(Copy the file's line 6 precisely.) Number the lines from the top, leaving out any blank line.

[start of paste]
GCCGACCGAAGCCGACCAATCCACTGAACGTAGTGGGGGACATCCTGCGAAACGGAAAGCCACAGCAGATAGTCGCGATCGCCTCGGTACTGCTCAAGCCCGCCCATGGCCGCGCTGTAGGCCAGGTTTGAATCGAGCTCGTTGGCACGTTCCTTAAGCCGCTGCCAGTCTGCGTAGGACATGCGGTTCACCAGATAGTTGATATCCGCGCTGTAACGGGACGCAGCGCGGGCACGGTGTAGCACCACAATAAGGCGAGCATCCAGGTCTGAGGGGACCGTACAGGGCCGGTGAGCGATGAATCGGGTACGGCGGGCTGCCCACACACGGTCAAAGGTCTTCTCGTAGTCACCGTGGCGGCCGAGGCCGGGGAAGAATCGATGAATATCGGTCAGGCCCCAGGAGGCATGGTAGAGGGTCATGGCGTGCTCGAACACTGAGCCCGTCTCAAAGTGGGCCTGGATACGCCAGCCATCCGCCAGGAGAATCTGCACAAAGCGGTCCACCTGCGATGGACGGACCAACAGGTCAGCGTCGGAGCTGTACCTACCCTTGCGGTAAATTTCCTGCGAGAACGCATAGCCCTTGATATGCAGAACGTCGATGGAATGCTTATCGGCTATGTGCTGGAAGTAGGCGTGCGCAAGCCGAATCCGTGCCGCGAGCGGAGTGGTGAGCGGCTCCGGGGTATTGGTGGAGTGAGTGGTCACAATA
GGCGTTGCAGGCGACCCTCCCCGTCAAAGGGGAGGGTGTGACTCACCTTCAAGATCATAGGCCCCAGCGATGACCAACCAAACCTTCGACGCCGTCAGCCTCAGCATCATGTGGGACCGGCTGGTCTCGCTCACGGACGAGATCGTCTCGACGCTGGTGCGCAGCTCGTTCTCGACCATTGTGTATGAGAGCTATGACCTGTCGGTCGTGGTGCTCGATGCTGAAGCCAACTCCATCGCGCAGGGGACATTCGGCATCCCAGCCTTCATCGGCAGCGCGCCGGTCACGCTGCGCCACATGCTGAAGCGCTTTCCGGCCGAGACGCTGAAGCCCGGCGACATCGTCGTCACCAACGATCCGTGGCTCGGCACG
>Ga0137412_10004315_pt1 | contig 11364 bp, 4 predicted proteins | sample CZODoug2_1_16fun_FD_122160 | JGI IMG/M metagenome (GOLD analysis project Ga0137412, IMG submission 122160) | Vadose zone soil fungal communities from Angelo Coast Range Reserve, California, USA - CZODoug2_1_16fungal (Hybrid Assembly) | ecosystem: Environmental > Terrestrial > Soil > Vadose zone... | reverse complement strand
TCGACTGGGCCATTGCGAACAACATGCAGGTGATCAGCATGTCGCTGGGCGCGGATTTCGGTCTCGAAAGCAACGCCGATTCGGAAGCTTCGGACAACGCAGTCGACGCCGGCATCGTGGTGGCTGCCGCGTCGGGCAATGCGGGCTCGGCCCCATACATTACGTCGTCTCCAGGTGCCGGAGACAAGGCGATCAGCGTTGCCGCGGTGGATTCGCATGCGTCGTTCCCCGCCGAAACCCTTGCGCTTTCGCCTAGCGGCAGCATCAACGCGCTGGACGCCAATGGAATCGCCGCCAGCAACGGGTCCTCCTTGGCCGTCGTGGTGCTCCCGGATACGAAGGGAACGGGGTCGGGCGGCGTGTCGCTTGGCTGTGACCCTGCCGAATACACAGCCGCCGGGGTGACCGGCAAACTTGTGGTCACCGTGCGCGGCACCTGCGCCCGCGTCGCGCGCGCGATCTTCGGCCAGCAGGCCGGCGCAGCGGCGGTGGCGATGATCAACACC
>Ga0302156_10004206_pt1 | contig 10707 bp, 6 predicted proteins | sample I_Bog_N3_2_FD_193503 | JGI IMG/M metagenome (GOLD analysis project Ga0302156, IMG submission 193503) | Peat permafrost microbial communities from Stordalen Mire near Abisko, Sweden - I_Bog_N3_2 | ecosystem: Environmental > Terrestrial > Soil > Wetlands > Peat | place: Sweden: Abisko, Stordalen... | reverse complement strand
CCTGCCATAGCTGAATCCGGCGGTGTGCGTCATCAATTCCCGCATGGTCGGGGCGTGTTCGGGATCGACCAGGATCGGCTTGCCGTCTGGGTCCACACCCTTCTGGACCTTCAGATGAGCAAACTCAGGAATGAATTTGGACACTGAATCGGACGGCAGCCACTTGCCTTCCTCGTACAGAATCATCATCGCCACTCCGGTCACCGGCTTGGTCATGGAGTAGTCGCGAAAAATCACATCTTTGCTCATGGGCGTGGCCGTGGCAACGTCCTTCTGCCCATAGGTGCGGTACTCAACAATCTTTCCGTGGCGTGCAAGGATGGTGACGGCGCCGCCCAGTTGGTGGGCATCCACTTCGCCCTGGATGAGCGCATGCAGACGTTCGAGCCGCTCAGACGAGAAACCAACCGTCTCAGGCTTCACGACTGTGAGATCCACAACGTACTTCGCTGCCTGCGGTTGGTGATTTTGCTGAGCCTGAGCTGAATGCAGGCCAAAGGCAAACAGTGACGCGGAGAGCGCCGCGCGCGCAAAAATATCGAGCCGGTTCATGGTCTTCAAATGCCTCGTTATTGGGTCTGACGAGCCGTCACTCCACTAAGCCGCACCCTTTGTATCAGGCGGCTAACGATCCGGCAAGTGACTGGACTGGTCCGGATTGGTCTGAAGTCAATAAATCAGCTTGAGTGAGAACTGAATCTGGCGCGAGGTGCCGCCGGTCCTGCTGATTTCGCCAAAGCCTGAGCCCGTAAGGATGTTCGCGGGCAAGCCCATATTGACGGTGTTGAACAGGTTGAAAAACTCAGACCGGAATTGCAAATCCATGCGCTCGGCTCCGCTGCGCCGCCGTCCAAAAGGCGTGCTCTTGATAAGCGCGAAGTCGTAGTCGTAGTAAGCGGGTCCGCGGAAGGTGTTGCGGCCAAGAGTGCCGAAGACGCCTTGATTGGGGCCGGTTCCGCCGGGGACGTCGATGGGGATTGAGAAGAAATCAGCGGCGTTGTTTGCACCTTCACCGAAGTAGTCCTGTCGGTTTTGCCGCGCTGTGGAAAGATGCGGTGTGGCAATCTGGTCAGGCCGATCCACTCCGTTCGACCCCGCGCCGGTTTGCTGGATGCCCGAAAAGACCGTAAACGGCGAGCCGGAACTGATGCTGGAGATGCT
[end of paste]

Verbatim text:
CCTGCCATAGCTGAATCCGGCGGTGTGCGTCATCAATTCCCGCATGGTCGGGGCGTGTTCGGGATCGACCAGGATCGGCTTGCCGTCTGGGTCCACACCCTTCTGGACCTTCAGATGAGCAAACTCAGGAATGAATTTGGACACTGAATCGGACGGCAGCCACTTGCCTTCCTCGTACAGAATCATCATCGCCACTCCGGTCACCGGCTTGGTCATGGAGTAGTCGCGAAAAATCACATCTTTGCTCATGGGCGTGGCCGTGGCAACGTCCTTCTGCCCATAGGTGCGGTACTCAACAATCTTTCCGTGGCGTGCAAGGATGGTGACGGCGCCGCCCAGTTGGTGGGCATCCACTTCGCCCTGGATGAGCGCATGCAGACGTTCGAGCCGCTCAGACGAGAAACCAACCGTCTCAGGCTTCACGACTGTGAGATCCACAACGTACTTCGCTGCCTGCGGTTGGTGATTTTGCTGAGCCTGAGCTGAATGCAGGCCAAAGGCAAACAGTGACGCGGAGAGCGCCGCGCGCGCAAAAATATCGAGCCGGTTCATGGTCTTCAAATGCCTCGTTATTGGGTCTGACGAGCCGTCACTCCACTAAGCCGCACCCTTTGTATCAGGCGGCTAACGATCCGGCAAGTGACTGGACTGGTCCGGATTGGTCTGAAGTCAATAAATCAGCTTGAGTGAGAACTGAATCTGGCGCGAGGTGCCGCCGGTCCTGCTGATTTCGCCAAAGCCTGAGCCCGTAAGGATGTTCGCGGGCAAGCCCATATTGACGGTGTTGAACAGGTTGAAAAACTCAGACCGGAATTGCAAATCCATGCGCTCGGCTCCGCTGCGCCGCCGTCCAAAAGGCGTGCTCTTGATAAGCGCGAAGTCGTAGTCGTAGTAAGCGGGTCCGCGGAAGGTGTTGCGGCCAAGAGTGCCGAAGACGCCTTGATTGGGGCCGGTTCCGCCGGGGACGTCGATGGGGATTGAGAAGAAATCAGCGGCGTTGTTTGCACCTTCACCGAAGTAGTCCTGTCGGTTTTGCCGCGCTGTGGAAAGATGCGGTGTGGCAATCTGGTCAGGCCGATCCACTCCGTTCGACCCCGCGCCGGTTTGCTGGATGCCCGAAAAGACCGTAAACGGCGAGCCGGAACTGATGCTGGAGATGCT